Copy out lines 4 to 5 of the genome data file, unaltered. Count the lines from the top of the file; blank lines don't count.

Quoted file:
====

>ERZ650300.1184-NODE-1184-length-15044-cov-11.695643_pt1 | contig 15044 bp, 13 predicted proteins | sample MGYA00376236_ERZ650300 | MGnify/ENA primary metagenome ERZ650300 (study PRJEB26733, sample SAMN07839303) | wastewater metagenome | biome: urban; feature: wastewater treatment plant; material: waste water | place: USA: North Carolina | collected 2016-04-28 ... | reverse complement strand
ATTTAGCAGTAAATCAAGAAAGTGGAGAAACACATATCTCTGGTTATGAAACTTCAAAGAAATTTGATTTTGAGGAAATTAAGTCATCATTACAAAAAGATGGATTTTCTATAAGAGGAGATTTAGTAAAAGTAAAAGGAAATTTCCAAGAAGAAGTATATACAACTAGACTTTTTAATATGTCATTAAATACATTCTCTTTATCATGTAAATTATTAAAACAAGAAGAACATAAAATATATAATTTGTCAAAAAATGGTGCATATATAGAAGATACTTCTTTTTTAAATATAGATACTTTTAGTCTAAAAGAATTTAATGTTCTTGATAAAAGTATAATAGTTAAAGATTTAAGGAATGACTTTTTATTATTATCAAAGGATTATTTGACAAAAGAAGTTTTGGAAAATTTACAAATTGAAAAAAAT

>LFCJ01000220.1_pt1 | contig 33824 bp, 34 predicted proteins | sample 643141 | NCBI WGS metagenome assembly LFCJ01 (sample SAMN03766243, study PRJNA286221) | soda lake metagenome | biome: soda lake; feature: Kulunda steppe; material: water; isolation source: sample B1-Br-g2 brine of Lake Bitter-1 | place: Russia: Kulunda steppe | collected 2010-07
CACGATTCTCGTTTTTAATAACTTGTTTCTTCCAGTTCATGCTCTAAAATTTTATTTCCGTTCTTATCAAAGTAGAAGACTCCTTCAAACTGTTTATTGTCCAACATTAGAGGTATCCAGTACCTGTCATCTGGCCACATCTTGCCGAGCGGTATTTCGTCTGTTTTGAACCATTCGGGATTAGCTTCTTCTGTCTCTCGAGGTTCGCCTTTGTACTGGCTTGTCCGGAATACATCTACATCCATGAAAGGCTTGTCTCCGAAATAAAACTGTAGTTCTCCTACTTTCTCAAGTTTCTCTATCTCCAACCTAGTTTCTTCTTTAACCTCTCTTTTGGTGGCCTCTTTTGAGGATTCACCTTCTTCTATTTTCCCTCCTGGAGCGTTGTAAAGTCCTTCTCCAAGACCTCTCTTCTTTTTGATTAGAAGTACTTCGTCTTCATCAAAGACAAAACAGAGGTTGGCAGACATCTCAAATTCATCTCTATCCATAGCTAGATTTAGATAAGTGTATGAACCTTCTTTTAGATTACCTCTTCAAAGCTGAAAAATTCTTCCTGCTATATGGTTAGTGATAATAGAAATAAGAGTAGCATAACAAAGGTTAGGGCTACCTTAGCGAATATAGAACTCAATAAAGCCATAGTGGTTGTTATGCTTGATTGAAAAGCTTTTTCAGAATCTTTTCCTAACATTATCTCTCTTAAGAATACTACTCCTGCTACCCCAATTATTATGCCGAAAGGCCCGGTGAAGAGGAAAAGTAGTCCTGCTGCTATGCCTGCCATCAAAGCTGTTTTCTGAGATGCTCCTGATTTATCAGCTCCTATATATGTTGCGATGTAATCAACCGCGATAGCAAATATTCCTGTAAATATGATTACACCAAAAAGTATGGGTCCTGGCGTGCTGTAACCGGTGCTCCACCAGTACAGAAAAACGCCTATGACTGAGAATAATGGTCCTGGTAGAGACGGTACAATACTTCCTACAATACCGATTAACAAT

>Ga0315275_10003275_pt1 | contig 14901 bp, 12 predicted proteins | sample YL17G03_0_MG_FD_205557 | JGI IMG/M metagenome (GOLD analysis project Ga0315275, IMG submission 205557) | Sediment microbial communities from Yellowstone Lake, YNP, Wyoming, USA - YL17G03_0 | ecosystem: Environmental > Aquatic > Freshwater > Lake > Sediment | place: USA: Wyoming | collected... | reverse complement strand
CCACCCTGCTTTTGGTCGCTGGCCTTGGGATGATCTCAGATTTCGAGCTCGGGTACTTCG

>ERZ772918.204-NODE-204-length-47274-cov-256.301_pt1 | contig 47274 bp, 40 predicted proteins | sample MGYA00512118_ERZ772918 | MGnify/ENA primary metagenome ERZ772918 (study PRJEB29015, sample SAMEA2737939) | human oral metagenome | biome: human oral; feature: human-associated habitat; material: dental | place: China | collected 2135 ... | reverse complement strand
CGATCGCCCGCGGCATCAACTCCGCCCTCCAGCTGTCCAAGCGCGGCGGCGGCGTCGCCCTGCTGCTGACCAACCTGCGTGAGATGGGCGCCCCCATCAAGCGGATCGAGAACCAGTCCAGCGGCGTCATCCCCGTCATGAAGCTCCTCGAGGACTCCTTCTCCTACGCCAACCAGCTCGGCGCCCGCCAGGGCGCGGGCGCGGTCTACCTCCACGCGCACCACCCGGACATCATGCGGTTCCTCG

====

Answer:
CACGATTCTCGTTTTTAATAACTTGTTTCTTCCAGTTCATGCTCTAAAATTTTATTTCCGTTCTTATCAAAGTAGAAGACTCCTTCAAACTGTTTATTGTCCAACATTAGAGGTATCCAGTACCTGTCATCTGGCCACATCTTGCCGAGCGGTATTTCGTCTGTTTTGAACCATTCGGGATTAGCTTCTTCTGTCTCTCGAGGTTCGCCTTTGTACTGGCTTGTCCGGAATACATCTACATCCATGAAAGGCTTGTCTCCGAAATAAAACTGTAGTTCTCCTACTTTCTCAAGTTTCTCTATCTCCAACCTAGTTTCTTCTTTAACCTCTCTTTTGGTGGCCTCTTTTGAGGATTCACCTTCTTCTATTTTCCCTCCTGGAGCGTTGTAAAGTCCTTCTCCAAGACCTCTCTTCTTTTTGATTAGAAGTACTTCGTCTTCATCAAAGACAAAACAGAGGTTGGCAGACATCTCAAATTCATCTCTATCCATAGCTAGATTTAGATAAGTGTATGAACCTTCTTTTAGATTACCTCTTCAAAGCTGAAAAATTCTTCCTGCTATATGGTTAGTGATAATAGAAATAAGAGTAGCATAACAAAGGTTAGGGCTACCTTAGCGAATATAGAACTCAATAAAGCCATAGTGGTTGTTATGCTTGATTGAAAAGCTTTTTCAGAATCTTTTCCTAACATTATCTCTCTTAAGAATACTACTCCTGCTACCCCAATTATTATGCCGAAAGGCCCGGTGAAGAGGAAAAGTAGTCCTGCTGCTATGCCTGCCATCAAAGCTGTTTTCTGAGATGCTCCTGATTTATCAGCTCCTATATATGTTGCGATGTAATCAACCGCGATAGCAAATATTCCTGTAAATATGATTACACCAAAAAGTATGGGTCCTGGCGTGCTGTAACCGGTGCTCCACCAGTACAGAAAAACGCCTATGACTGAGAATAATGGTCCTGGTAGAGACGGTACAATACTTCCTACAATACCGATTAACAAT

>Ga0315275_10003275_pt1 | contig 14901 bp, 12 predicted proteins | sample YL17G03_0_MG_FD_205557 | JGI IMG/M metagenome (GOLD analysis project Ga0315275, IMG submission 205557) | Sediment microbial communities from Yellowstone Lake, YNP, Wyoming, USA - YL17G03_0 | ecosystem: Environmental > Aquatic > Freshwater > Lake > Sediment | place: USA: Wyoming | collected... | reverse complement strand